Why are so many running for president?

Story highlights

  • Why are so many people running for president?
  • Julian Zelizer says a spot in the national forum can boost a career and a party

Julian Zelizer is a professor of history and public affairs at Princeton University and a New America fellow. He is the author of "Jimmy Carter" and "The Fierce Urgency of Now: Lyndon Johnson, Congress, and the Battle for the Great Society." The opinions expressed in this commentary are solely those of the author.

(CNN)Why are so many people running for president in 2016?

A bunch of candidates who have thrown their hats in the ring -- Donald Trump, George Pataki, Carly Fiorina, Ben Carson, Mike Huckabee, Bernie Sanders, Martin O'Malley -- have little chance of winning, so one is left to wonder: What do they hope to achieve?
If winning isn't probable, what else can primary candidates intend to accomplish?
    There are a number of things that candidates can achieve for themselves or their parties without actually becoming the nominee.
    Selling a message: Often candidates want to make sure that their party colleagues are paying attention to certain issues. They feel that the existing leadership and crop of candidates are ignoring key problems that are central to the health of the nation. There are many people in public life who find this to be enough reason to undertake a serious campaign. This was why Sen. Eugene McCarthy of Minnesota entered the Democratic primaries in 1968, with the goal of making sure that Democrats who opposed the Vietnam War had a seat at the table.
    Julian Zelizer
    As a political veteran, Sen. Bernie Sanders of Vermont must realize that the odds of defeating Hillary Clinton are slim. Yet regardless of the outcome, he is bringing to the forefront of the party debate concerns about economic inequality, a broken political process and the rapid deterioration of the environment. Even if Sanders doesn't gain much traction in terms of actual votes, his ability to push Clinton toward dealing more squarely with these problems would be considered a victory.
    Mobilizing new constituencies: Sometimes losing politicians help to mobilize new constituencies into the party. Ronald Reagan did this with right-wing Southern conservatives in the 1976 Republican primaries when he challenged President Gerald Ford. Ford defeated Reagan, though barely, but Reagan brought into the party and energized conservatives who ordinarily had not voted in primaries like Texas.
    In 2004, Vermont Gov. Howard Dean used pioneering social media technology to attract younger liberals into the Democratic selection process. Although John Kerry won the nomination, only to lose to George W. Bush in the general election, the groups Dean energized would be central to Barack Obama's 2008 victory.
    Among the Republicans in 2015, Sens. Rand Paul and Ted Cruz -- both still long shots for the victory against a Jeb Bush or a Marco Rubio -- have the possibility of reaching libertarian and social conservative Republicans who have become disaffected with the GOP over the past decade. Even if they don't win, they can bring into the party new groups of voters who can help the GOP in this and other elections, as well as their own future candidacies.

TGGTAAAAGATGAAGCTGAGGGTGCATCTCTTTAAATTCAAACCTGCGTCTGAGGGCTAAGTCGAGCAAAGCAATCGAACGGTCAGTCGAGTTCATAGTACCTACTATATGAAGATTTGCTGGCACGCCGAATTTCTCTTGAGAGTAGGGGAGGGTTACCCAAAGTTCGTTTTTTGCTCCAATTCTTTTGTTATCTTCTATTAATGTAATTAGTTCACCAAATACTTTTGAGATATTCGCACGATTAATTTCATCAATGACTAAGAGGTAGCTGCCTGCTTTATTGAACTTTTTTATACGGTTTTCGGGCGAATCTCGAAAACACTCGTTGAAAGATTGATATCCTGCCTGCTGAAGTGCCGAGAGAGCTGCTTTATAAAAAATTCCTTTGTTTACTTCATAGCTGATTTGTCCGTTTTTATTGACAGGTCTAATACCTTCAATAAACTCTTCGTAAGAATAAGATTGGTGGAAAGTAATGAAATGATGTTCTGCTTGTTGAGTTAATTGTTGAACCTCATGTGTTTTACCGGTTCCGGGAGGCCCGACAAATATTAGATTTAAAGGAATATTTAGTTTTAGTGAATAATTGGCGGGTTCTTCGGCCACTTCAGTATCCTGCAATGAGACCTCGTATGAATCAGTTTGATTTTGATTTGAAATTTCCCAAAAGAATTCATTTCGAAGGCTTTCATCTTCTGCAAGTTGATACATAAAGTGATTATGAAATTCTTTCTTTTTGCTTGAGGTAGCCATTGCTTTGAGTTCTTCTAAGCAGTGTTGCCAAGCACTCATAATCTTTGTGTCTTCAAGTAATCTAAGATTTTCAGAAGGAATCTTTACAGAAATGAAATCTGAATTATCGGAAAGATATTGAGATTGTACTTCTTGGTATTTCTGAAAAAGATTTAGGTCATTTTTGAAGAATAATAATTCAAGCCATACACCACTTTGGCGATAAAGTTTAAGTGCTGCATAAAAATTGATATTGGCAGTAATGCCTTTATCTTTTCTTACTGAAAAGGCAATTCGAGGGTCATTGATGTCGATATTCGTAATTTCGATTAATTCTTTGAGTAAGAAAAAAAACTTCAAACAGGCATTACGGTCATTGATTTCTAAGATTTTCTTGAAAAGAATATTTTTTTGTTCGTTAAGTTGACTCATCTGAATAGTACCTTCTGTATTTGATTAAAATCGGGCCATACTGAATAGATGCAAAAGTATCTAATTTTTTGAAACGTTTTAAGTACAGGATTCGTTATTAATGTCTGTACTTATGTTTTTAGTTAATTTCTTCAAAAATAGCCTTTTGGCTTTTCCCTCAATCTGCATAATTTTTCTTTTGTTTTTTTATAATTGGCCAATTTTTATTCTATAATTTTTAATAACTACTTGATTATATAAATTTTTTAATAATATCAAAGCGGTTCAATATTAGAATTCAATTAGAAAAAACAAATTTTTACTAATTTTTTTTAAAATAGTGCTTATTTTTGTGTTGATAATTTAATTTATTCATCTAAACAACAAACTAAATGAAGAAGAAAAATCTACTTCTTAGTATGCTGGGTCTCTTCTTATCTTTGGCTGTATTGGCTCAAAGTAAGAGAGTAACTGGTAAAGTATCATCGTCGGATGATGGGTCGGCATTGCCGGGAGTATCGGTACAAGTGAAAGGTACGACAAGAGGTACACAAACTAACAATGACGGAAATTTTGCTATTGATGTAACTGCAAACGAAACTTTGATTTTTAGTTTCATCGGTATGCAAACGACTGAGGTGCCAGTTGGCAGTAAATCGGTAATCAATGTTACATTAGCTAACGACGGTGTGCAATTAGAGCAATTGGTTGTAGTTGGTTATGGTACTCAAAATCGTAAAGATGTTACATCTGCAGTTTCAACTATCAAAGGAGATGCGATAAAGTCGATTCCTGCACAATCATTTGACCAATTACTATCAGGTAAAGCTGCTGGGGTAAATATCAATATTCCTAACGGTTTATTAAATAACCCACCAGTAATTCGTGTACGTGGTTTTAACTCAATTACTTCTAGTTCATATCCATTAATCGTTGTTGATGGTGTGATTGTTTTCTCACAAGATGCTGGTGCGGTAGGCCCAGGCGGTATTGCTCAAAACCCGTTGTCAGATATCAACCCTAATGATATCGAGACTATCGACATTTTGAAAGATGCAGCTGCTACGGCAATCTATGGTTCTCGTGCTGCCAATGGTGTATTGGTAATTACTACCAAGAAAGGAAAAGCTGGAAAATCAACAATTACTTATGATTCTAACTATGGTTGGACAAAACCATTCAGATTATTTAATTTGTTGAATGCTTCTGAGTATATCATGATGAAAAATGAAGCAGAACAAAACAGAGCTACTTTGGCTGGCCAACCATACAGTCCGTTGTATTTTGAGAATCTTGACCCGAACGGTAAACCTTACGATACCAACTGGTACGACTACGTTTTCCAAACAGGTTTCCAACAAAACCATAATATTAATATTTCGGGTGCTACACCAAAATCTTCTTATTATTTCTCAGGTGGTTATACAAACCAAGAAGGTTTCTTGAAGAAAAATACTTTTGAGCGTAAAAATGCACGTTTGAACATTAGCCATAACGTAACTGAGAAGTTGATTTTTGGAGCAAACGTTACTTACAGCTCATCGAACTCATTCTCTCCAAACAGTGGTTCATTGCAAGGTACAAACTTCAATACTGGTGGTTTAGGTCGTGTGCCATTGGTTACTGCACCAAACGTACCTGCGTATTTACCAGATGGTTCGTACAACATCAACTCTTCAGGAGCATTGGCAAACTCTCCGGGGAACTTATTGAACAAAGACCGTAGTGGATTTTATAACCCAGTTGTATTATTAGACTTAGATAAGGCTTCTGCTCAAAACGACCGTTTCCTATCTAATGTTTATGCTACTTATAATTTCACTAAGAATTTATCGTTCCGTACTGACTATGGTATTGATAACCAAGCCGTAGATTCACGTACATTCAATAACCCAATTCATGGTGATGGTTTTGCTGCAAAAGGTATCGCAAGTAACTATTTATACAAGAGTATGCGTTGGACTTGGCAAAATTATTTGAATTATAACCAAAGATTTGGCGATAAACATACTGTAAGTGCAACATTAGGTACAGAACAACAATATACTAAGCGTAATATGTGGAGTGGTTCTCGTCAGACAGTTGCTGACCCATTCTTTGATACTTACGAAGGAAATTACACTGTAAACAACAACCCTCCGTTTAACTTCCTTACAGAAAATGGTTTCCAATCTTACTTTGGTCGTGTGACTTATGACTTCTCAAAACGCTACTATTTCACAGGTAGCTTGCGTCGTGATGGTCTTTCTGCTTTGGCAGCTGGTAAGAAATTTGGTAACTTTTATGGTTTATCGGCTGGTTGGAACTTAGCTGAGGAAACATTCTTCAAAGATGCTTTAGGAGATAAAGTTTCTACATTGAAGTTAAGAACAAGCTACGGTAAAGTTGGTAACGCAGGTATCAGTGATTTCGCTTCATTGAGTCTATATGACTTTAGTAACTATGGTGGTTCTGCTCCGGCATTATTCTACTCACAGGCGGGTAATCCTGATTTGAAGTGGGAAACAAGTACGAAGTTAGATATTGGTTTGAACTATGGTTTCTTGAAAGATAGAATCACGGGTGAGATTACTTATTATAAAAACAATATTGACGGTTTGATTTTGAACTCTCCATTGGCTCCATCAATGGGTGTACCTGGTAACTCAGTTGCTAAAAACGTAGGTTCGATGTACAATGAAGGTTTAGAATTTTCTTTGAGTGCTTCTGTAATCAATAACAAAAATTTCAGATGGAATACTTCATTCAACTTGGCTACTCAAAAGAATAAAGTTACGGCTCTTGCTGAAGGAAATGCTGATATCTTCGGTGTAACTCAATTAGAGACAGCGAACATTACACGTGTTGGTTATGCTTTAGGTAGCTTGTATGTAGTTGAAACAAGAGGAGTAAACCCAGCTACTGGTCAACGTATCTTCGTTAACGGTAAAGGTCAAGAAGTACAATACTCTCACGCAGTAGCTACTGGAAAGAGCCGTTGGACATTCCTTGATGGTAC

Selling themselves: There are some candidates who get into the primaries these days as a vehicle for their own careers. Donald Trump, the real estate mogul and former reality television star, appears to see the selection contest as a way to advance his own fame and reputation. Running for president has been just another way to keep his name alive in the national media.
    Others, like Ben Carson, jump into the contest without a clear agenda or connection to broader groups. Their goal seems to be a desire to elevate their own role in the public arena. With such a vibrant world of political media, consulting and think tanks, running for president can enhance a person's stature and offer opportunities. Mike Huckabee earned himself a spot on Fox News after previous runs.
    With Trump, one lure may be that he has name recognition and can likely get into the first GOP debate (on Fox, limited to 10 candidates) and the first tier of the first CNN debate (the network will have a second debate for those who don't make the first cut). That is priceless national exposure.
    Another big outcome of a presidential run could be a vice presidential or Cabinet slot, and this must be on the minds of some of the longer shots. The visibility and stature that can come from running could enhance the appeal of a future appointment of someone like Pataki or Chris Christie.
    Testing the waters: For many other candidates, it is clear that winning in American politics can take several tries. Entering the primaries and caucuses is a learning experience. When Mitt Romney ran in 2008, he believed that he had a good chance for the nomination. But even when he lost, the experience helped him be a stronger candidate in 2012, when he won the nomination. Running is also an effort to solidify the credentials needed to approach campaign contributors and super PACs in future years with the hope of being a credible candidate.
    There are lower-key candidates, like John Kasich, Scott Walker, and Martin O'Malley, who have high aspirations in the near future but also realize that getting through the competition in 2016 can make them stronger for the next time around.
    The primaries and caucuses continue to serve as a powerful national forum through which to achieve a large number of goals. Particularly in an age when there is so much politically centered media, constantly covering the endless campaign and giving attention to any candidate who enters, and when super PACs can single-handedly finance campaigns, the temptations to declare for the presidency are stronger than ever.